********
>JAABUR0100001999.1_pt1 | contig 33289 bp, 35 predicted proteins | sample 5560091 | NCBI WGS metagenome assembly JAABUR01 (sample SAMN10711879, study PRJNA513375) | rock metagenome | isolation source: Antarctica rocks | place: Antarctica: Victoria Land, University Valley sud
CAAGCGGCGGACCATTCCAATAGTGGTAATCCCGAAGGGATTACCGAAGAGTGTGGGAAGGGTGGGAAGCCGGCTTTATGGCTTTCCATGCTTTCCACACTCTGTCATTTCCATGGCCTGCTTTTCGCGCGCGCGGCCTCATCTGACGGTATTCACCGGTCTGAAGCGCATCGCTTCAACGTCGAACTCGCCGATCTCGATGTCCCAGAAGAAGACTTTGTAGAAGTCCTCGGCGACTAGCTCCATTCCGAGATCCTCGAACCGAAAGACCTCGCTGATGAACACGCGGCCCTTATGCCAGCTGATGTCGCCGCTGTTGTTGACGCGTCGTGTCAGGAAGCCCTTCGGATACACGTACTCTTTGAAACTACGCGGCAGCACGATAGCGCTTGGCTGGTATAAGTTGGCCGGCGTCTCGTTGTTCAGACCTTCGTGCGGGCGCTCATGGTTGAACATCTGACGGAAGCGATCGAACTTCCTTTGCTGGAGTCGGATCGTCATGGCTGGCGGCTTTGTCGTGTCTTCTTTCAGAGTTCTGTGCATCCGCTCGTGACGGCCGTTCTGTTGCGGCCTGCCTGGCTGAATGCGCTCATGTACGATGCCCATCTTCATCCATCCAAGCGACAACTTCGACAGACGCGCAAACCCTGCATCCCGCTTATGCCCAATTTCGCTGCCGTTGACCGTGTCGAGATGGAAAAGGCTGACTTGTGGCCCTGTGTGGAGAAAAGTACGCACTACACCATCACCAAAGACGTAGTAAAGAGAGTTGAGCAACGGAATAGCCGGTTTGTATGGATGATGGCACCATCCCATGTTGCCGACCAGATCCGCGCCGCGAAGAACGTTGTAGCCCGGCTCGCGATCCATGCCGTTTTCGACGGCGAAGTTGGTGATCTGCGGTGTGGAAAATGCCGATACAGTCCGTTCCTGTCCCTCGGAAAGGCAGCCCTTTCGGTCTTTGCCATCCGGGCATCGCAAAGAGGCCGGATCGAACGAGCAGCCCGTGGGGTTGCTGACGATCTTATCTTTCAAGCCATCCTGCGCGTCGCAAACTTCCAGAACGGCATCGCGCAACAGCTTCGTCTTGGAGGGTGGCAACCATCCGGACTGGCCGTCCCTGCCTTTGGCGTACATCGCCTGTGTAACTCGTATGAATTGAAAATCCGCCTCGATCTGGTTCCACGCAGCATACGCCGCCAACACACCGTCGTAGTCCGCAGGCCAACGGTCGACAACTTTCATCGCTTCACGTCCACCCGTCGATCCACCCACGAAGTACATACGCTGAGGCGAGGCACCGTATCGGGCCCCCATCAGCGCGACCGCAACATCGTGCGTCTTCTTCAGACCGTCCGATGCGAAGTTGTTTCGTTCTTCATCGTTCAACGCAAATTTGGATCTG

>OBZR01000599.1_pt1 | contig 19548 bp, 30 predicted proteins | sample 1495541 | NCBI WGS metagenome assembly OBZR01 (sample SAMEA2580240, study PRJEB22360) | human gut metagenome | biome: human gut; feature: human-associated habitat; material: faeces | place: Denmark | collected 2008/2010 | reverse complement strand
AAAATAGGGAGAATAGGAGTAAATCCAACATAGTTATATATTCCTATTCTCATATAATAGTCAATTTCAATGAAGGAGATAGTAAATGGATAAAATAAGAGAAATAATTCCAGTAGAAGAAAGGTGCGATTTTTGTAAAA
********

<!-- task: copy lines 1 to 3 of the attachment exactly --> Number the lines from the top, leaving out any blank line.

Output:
>JAABUR0100001999.1_pt1 | contig 33289 bp, 35 predicted proteins | sample 5560091 | NCBI WGS metagenome assembly JAABUR01 (sample SAMN10711879, study PRJNA513375) | rock metagenome | isolation source: Antarctica rocks | place: Antarctica: Victoria Land, University Valley sud
CAAGCGGCGGACCATTCCAATAGTGGTAATCCCGAAGGGATTACCGAAGAGTGTGGGAAGGGTGGGAAGCCGGCTTTATGGCTTTCCATGCTTTCCACACTCTGTCATTTCCATGGCCTGCTTTTCGCGCGCGCGGCCTCATCTGACGGTATTCACCGGTCTGAAGCGCATCGCTTCAACGTCGAACTCGCCGATCTCGATGTCCCAGAAGAAGACTTTGTAGAAGTCCTCGGCGACTAGCTCCATTCCGAGATCCTCGAACCGAAAGACCTCGCTGATGAACACGCGGCCCTTATGCCAGCTGATGTCGCCGCTGTTGTTGACGCGTCGTGTCAGGAAGCCCTTCGGATACACGTACTCTTTGAAACTACGCGGCAGCACGATAGCGCTTGGCTGGTATAAGTTGGCCGGCGTCTCGTTGTTCAGACCTTCGTGCGGGCGCTCATGGTTGAACATCTGACGGAAGCGATCGAACTTCCTTTGCTGGAGTCGGATCGTCATGGCTGGCGGCTTTGTCGTGTCTTCTTTCAGAGTTCTGTGCATCCGCTCGTGACGGCCGTTCTGTTGCGGCCTGCCTGGCTGAATGCGCTCATGTACGATGCCCATCTTCATCCATCCAAGCGACAACTTCGACAGACGCGCAAACCCTGCATCCCGCTTATGCCCAATTTCGCTGCCGTTGACCGTGTCGAGATGGAAAAGGCTGACTTGTGGCCCTGTGTGGAGAAAAGTACGCACTACACCATCACCAAAGACGTAGTAAAGAGAGTTGAGCAACGGAATAGCCGGTTTGTATGGATGATGGCACCATCCCATGTTGCCGACCAGATCCGCGCCGCGAAGAACGTTGTAGCCCGGCTCGCGATCCATGCCGTTTTCGACGGCGAAGTTGGTGATCTGCGGTGTGGAAAATGCCGATACAGTCCGTTCCTGTCCCTCGGAAAGGCAGCCCTTTCGGTCTTTGCCATCCGGGCATCGCAAAGAGGCCGGATCGAACGAGCAGCCCGTGGGGTTGCTGACGATCTTATCTTTCAAGCCATCCTGCGCGTCGCAAACTTCCAGAACGGCATCGCGCAACAGCTTCGTCTTGGAGGGTGGCAACCATCCGGACTGGCCGTCCCTGCCTTTGGCGTACATCGCCTGTGTAACTCGTATGAATTGAAAATCCGCCTCGATCTGGTTCCACGCAGCATACGCCGCCAACACACCGTCGTAGTCCGCAGGCCAACGGTCGACAACTTTCATCGCTTCACGTCCACCCGTCGATCCACCCACGAAGTACATACGCTGAGGCGAGGCACCGTATCGGGCCCCCATCAGCGCGACCGCAACATCGTGCGTCTTCTTCAGACCGTCCGATGCGAAGTTGTTTCGTTCTTCATCGTTCAACGCAAATTTGGATCTG

>OBZR01000599.1_pt1 | contig 19548 bp, 30 predicted proteins | sample 1495541 | NCBI WGS metagenome assembly OBZR01 (sample SAMEA2580240, study PRJEB22360) | human gut metagenome | biome: human gut; feature: human-associated habitat; material: faeces | place: Denmark | collected 2008/2010 | reverse complement strand